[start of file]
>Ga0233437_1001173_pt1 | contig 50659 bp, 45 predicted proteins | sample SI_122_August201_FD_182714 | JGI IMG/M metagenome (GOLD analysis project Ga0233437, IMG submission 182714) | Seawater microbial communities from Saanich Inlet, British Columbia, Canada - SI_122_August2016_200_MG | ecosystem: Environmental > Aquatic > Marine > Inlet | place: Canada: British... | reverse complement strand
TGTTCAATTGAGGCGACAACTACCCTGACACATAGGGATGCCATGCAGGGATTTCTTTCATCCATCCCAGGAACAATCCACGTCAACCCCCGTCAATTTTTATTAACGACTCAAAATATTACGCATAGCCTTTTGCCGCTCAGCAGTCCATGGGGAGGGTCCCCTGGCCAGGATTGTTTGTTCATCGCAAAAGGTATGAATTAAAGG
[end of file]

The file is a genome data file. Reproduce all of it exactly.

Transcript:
>Ga0233437_1001173_pt1 | contig 50659 bp, 45 predicted proteins | sample SI_122_August201_FD_182714 | JGI IMG/M metagenome (GOLD analysis project Ga0233437, IMG submission 182714) | Seawater microbial communities from Saanich Inlet, British Columbia, Canada - SI_122_August2016_200_MG | ecosystem: Environmental > Aquatic > Marine > Inlet | place: Canada: British... | reverse complement strand
TGTTCAATTGAGGCGACAACTACCCTGACACATAGGGATGCCATGCAGGGATTTCTTTCATCCATCCCAGGAACAATCCACGTCAACCCCCGTCAATTTTTATTAACGACTCAAAATATTACGCATAGCCTTTTGCCGCTCAGCAGTCCATGGGGAGGGTCCCCTGGCCAGGATTGTTTGTTCATCGCAAAAGGTATGAATTAAAGG